UPDATE: Jon makes a good point in the comments…

Written by Chris Webb

January 17, 2006 at 11:46 am

Posted in MDX

Paper on Data Mining Reports

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There’s a good paper on how to create Reporting Services reports which use Analysis Services data mining available here:
It’s taken from Teo Lachev’s book, Applied Microsoft Analysis Services 2005, which is on my list of must-buys (other sample chapters are available here: http://www.prologika.com/Books/0976635305/Book.aspx and it looks like it’s pretty good in terms of content).

Written by Chris Webb

January 17, 2006 at 11:05 am

Posted in On the internet

Impressions of Pentaho

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Not Microsoft BI-related, but I guess we all know we need to keep an eye on what’s happening in the open source BI space. To that end I thought I’d link to the Bayon Technologies blog (usually covering Oracle BI) where there’s a good, ongoing series of posts on Pentaho. See:
…for the story so far.
 

Written by Chris Webb

January 12, 2006 at 1:33 pm

Posted in On the internet

Cluster Migration

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Just seen this MSDN article on migrating an AS2K cluster to AS2005:
It also contains some links to other useful KBs related to AS clustering.

Written by Chris Webb

January 12, 2006 at 10:32 am

Posted in On the internet

Data Mining Amazon Wish Lists

with one comment

I’ve seen this article linked to by several people today and thought it was worth posting up myself:
Not true data mining as BI folks understand it, but once you’ve got the data just think what you could do with it using AS2005 data mining (something similar to what Amazon are already doing with it, I guess). By the way, if anyone wants to buy me a present

Written by Chris Webb

January 11, 2006 at 12:49 pm

Posted in Data Mining

NON EMPTY limitations

with 11 comments

I was putting together a ridiculously large query for my previous post to try to test performance of the HAVING clause, and tried to run the following on Adventure Works:
 
SELECT [Measures].[Internet Order Quantity] ON 0,
NON EMPTY
[Customer].[Customer].MEMBERS
*
[Date].[Date].
MEMBERS
*
[Product].[Product].
MEMBERS
*
[Geography].[City].
MEMBERS
ON
1
FROM [Adventure Works]
 
To my surprise, I got the following error message:
 

Executing the query …

The expression contains a function that cannot operate on a set with more than 4,294,967,296 tuples.

Execution complete

 
Obviously some kind of internal limit here to do with NON EMPTY: the query runs if you remove it. Now 4,294,967,296 tuples is a lot of tuples but imagine that you had a million customers and ten thousand products, and you wanted to find out which customers had bought which products – you’d want to find the non empty combinations in a set of tuples which is still larger than that limit. OK in any normal cube this would probably bring back far too many rows to be a useful query, but what if you had a very specific slice in the WHERE clause (eg adding WHERE([Ship Date].[Date].&[1])  onto the end of the above query still gives the same message) so that you’d only expect to return a very small number of rows in your results? There are certainly going to be ways to work around this if you are writing your own MDX, but I wonder if any of the commercially available client tools which use NON EMPTY know to do this yet? Hmm…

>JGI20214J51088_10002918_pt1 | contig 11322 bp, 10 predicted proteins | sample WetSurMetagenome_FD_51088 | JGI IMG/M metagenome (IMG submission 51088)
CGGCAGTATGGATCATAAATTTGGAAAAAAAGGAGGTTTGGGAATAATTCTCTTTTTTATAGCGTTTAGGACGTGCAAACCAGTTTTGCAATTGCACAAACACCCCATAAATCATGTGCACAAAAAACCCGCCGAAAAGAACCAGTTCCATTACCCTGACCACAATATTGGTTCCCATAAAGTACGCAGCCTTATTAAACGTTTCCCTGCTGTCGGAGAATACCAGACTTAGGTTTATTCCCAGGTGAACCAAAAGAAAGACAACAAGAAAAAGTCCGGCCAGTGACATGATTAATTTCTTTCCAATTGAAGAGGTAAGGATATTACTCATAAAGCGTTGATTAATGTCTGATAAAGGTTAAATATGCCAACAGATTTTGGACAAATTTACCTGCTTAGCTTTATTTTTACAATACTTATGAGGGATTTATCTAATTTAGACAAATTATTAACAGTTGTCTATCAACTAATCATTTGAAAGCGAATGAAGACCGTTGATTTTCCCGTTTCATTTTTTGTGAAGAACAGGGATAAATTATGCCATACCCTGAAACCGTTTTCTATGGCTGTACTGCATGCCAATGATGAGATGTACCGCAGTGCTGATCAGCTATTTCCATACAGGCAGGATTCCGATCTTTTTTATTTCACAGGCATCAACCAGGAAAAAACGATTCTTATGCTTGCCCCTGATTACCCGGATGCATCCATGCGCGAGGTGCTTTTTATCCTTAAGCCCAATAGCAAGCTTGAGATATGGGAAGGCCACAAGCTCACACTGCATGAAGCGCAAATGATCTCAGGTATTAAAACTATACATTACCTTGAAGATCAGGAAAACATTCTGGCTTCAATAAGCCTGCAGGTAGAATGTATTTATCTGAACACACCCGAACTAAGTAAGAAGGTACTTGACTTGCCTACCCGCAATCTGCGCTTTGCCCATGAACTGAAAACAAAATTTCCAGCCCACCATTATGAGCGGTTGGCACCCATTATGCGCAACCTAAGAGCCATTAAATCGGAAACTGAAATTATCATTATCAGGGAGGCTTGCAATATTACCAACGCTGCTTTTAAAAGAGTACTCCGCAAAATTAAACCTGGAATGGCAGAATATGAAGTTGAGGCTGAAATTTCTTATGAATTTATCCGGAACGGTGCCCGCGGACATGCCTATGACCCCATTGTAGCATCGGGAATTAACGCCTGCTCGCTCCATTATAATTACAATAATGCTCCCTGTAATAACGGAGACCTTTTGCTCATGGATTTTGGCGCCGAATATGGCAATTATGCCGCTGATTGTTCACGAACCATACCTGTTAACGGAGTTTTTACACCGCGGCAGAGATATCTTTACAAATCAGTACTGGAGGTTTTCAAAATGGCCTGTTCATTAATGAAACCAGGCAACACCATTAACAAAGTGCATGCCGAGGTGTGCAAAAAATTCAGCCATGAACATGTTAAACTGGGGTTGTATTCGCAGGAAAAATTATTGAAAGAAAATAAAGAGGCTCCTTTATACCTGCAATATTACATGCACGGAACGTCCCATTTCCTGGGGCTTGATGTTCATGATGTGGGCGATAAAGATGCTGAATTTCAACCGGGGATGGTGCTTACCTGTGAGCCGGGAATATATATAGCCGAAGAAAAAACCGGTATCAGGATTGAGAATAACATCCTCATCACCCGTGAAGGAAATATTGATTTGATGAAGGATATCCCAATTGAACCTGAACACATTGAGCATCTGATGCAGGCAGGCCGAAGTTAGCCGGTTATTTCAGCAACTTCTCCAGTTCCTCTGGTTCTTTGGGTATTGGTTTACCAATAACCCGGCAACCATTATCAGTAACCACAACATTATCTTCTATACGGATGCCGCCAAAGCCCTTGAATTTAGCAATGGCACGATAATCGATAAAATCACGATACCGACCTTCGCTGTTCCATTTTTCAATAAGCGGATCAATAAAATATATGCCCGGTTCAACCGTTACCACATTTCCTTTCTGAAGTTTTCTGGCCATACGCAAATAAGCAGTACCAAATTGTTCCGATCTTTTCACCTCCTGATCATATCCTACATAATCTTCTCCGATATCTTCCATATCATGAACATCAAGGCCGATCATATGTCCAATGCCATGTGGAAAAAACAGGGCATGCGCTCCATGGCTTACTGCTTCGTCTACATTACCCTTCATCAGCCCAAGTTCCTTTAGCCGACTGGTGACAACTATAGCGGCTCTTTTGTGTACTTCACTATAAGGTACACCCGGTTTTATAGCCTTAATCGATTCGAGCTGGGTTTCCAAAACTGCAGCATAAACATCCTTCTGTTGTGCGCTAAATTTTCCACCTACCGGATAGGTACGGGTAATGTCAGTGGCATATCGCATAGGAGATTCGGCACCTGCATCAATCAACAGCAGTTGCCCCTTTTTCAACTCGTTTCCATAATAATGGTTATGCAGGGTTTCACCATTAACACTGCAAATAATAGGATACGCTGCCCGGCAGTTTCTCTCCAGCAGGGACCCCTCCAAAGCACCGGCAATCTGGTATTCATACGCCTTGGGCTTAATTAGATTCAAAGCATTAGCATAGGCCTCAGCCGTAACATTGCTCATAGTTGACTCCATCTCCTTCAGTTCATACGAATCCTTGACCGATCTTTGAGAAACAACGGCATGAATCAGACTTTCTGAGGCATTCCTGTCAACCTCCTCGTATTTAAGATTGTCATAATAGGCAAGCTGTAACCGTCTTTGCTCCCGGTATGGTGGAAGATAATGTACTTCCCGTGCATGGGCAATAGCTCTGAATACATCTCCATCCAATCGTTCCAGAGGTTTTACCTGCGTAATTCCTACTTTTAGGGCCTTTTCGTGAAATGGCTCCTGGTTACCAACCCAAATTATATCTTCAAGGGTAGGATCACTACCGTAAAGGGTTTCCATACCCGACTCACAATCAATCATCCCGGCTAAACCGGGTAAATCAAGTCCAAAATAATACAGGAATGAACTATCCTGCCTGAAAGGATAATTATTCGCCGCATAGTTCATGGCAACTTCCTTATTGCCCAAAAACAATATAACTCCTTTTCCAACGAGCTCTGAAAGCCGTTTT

Written by Chris Webb

January 6, 2006 at 12:05 pm

Posted in MDX

The HAVING clause

with one comment

The fact that there’s now a HAVING clause at all in AS2005 MDX doesn’t seem to be publicly documented anywhere, as far as I know; it’s one of those hidden features we found out about while researching ‘MDX Solutions’. While George has a full write-up on how it behaves in the book (coming soon to a store near you) here’s a quick overview of what it does…
 
Basically, it allows you to filter the contents of an axis without having to use the FILTER function. So, for example, the following Adventure Works query only returns the tuples on the ROWS axis which have Internet Order Quantity greater than 1000:
 

SELECT [Measures].[Internet Order Quantity] ON 0,
NON EMPTY
[Date].[Date].MEMBERS
*
[Product].[Subcategory].
MEMBERS
*
[Geography].[Country].
MEMBERS
*
[Customer].[Gender].
MEMBERS
HAVING
[Measures].[Internet Order Quantity]>1000
ON 1
FROM
[Adventure Works]

 
Of course this isn’t anything you couldn’t do before in AS2K, so what’s the point of it? Well, first of all, if you know how you’d do this using a FILTER then you’ve probably already realised that using the HAVING clause makes your MDX much easier to read; as someone who in the past wrote the MDX generation component for a client tool, I can also say that it will also make generating MDX in code easier.
 
There also seem to be some performance benefits to using it too. Since I was told the HAVING condition is applied after the NON EMPTY, I rewrote the above query to use a combination of NONEMPTY and FILTER as follows:
 

SELECT

[Measures].[Internet Order Quantity] ON 0,
FILTER(
NONEMPTY(
[Date].[Date].
MEMBERS
*
[Product].[Subcategory].
MEMBERS
*
[Geography].[Country].
MEMBERS
*
[Customer].[Gender].
MEMBERS
,[Measures].[Internet Order Quantity])
,[Measures].[Internet Order Quantity]>1000)
ON 1
FROM
[Adventure Works]

 
I was expecting this query to perform exactly the same as the first one; however the version which uses HAVING seems to consistently perform better on my machine, although only slightly so. I’d be interested to know whether this is reproducible and why this is. 

Written by Chris Webb

January 4, 2006 at 3:15 pm

Posted in MDX